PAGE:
In the first part of the article series, we set up an Augmented Reality app with a host (= avatar). Now, we’ll dive deeper and integrate host interactions. To make the character more life-like, it should look at you. We’ll assign speech files and ensure that the gestures of the character match the spoken content.
But before we set out on these tasks, let’s take a minute to look at some vital concepts of Amazon Sumerian.
Behaviors, State Machines & Events
Unless you want your app to just show a static scene, you’ll need to integrate actions. The trigger for an action could react to interactive user inputs. Alternatively, you define what happens sequentially – e.g., first a new object appears in the scene, then the host avatar explains it.
Technically, this is solved using a state machine. Each entity can have multiple different states. A behavior is a collection of these states. States transition from one to another based on actions & their events (= interactions or timing).
These actions can trigger events. Some examples: the wait time of 5 seconds is over, the movement is completed or the sound file finished playing. Using a transition, you can then transition to a different state.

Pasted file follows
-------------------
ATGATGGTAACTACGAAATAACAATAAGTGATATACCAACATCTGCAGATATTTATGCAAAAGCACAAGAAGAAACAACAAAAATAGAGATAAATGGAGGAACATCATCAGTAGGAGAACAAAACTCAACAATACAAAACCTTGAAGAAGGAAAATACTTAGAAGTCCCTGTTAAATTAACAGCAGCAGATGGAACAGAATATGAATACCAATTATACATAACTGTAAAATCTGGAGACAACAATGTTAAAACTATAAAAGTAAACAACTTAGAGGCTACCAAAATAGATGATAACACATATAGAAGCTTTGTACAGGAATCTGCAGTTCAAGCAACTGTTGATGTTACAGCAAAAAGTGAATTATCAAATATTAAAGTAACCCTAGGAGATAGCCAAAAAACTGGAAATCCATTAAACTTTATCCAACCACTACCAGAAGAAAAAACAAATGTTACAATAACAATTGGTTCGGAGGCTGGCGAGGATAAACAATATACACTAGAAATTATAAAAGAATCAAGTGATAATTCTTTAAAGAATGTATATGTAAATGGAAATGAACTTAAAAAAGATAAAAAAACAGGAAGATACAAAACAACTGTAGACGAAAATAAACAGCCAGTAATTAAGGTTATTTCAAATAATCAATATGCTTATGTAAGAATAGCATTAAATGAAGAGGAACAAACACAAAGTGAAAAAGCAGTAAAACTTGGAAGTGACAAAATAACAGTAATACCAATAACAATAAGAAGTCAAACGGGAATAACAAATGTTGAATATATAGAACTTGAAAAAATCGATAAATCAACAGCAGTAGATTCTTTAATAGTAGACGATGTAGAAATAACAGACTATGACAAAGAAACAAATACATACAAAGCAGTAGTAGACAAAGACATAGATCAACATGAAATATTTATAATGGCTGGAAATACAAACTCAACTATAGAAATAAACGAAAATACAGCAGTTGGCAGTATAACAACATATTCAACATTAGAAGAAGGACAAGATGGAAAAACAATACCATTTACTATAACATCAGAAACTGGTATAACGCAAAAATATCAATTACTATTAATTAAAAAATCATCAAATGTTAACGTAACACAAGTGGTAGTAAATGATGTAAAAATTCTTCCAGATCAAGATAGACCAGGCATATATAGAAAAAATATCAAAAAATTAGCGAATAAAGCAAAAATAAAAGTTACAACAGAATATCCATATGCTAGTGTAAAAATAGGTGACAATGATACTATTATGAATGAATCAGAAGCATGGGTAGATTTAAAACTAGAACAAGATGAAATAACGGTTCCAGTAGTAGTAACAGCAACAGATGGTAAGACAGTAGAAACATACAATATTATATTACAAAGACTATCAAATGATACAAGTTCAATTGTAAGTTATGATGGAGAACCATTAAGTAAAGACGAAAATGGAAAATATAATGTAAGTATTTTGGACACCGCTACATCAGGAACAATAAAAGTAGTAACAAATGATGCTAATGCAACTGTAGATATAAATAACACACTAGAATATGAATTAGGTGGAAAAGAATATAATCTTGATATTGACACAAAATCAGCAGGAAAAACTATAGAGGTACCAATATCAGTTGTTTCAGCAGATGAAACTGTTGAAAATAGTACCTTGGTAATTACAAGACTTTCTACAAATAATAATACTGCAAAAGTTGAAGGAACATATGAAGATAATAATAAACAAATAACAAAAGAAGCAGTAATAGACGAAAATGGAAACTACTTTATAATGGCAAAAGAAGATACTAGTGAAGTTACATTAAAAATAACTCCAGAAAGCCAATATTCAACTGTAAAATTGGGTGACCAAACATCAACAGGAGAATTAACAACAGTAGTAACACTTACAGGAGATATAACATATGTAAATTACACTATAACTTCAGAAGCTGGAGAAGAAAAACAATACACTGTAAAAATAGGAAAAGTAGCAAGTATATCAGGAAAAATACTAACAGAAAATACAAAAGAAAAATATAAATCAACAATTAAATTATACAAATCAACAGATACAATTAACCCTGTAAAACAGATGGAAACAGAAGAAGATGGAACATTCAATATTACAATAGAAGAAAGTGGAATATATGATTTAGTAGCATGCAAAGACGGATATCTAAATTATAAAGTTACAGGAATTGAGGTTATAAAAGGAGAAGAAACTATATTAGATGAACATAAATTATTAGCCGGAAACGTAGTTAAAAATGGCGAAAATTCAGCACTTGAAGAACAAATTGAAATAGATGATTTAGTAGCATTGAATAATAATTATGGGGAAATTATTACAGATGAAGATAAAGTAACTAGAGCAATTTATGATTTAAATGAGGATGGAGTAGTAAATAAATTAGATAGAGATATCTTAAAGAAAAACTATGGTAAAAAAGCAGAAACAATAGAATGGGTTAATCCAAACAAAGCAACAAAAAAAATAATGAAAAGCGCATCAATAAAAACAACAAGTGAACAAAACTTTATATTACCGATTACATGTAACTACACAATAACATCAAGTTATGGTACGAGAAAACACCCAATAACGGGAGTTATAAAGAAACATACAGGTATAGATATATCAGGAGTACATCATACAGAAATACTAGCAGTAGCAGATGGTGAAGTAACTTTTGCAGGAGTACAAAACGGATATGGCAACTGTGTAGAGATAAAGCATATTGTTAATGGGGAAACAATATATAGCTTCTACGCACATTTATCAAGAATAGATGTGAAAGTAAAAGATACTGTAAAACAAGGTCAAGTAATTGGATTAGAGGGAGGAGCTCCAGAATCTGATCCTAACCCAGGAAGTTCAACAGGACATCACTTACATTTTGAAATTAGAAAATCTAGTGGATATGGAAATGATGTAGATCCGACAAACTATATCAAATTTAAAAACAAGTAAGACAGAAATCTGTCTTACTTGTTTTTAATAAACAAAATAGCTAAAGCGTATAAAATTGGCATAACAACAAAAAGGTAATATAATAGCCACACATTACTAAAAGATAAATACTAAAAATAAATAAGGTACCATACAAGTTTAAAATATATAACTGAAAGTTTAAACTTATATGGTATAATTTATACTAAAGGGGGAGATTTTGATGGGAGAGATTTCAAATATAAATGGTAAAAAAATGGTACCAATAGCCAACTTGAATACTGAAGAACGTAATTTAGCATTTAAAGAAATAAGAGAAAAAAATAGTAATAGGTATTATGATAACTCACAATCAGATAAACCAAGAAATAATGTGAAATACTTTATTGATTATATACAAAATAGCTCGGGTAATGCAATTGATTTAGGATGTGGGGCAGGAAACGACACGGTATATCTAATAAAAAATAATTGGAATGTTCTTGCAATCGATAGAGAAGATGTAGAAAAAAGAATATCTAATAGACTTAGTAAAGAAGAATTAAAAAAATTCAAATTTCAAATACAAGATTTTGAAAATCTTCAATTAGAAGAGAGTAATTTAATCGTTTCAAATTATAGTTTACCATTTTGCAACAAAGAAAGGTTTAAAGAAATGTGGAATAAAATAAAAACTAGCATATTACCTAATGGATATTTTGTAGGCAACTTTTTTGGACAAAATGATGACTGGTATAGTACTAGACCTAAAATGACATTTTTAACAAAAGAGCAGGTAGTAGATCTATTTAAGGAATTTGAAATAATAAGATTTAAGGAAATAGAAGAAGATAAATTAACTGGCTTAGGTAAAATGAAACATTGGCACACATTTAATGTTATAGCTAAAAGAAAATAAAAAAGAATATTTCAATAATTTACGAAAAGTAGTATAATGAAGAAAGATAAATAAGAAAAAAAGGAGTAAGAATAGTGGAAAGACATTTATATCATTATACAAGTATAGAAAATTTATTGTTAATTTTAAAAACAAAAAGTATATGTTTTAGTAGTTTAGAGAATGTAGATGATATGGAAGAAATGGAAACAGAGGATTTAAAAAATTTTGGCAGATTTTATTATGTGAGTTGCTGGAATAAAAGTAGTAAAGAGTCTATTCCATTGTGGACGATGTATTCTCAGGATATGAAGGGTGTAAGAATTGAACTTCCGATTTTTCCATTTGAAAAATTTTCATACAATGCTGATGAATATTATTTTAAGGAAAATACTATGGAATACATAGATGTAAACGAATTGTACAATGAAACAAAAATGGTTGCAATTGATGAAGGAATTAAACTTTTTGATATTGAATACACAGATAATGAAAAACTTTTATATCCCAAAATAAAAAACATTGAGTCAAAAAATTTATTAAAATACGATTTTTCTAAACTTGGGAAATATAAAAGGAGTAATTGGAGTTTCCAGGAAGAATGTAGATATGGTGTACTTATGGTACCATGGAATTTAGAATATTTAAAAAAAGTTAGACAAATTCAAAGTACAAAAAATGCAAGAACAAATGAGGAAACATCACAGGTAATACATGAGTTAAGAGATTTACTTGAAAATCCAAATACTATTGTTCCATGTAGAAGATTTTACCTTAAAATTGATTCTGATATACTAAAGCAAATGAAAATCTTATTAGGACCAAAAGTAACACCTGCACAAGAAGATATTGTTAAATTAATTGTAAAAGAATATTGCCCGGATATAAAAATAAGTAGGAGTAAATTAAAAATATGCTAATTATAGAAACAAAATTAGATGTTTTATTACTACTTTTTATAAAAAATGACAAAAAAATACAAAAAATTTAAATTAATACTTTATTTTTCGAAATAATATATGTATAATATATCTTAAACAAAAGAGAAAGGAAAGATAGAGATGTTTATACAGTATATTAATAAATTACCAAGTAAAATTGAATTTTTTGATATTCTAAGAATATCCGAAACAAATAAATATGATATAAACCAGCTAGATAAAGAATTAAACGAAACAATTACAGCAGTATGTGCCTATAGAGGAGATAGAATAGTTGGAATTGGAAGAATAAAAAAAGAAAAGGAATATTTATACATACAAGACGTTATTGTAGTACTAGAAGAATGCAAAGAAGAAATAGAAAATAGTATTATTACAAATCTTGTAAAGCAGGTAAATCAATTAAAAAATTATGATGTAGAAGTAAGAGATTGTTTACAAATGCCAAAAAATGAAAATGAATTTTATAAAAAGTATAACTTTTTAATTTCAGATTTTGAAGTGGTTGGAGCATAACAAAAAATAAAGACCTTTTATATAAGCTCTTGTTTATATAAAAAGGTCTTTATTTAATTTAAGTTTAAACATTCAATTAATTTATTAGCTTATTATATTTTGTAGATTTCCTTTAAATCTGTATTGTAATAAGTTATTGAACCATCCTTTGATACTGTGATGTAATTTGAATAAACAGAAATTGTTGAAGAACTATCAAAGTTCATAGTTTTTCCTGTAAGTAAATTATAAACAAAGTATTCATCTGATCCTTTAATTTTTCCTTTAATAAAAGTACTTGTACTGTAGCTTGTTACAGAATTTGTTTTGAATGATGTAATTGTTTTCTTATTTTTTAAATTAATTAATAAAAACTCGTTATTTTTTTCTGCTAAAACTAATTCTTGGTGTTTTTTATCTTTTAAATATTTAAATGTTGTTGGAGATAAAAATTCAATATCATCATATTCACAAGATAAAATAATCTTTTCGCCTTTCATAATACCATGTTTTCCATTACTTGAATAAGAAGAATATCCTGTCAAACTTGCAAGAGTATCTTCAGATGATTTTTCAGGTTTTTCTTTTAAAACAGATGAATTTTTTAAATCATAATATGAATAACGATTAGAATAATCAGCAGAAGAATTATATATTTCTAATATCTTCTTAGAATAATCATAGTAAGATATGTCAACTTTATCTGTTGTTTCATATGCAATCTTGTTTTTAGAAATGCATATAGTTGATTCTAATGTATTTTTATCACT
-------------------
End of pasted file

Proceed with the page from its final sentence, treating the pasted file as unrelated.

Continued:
By combining several states together with transitions, you can make entities interact with the user or perform other tasks to ensure your scene is dynamic.
One of the states is set as “initial state” that is active when your app starts – in the state machine editor, it’s shown in a darker color. In the example below, that’s the “Start Welcome” state.
While state machines can change the properties of a single entity, you might want to influence the rest of your scene based on interactions / triggered events. E.g., when the user triggers a light switch, you activate the ceiling lamp.
Within a state machine, this is handled by adding an “Emit message” action to a state. In the inspector panel on the right, you can then provide a textual name for the message.
Take a look at the screenshot below. The message “HostWaiting” is emitted when the entity transitions to the “Wait for user interaction” state.
Other entities can then react to this message and trigger their own state transitions. This is done through the “Listen” action as part of a state.
In the screenshot, the host listens / waits for the “BrainTapped” message. When it receives this message through the global message bus, the host entity transitions to another state (see the behavior screenshot above).
A message is called “Channel” in Sumerian. But in the end, it’s simply a short string that you define. You just need to make sure you use exactly the same spelling and upper/lowercase style both when emitting and when listening for events.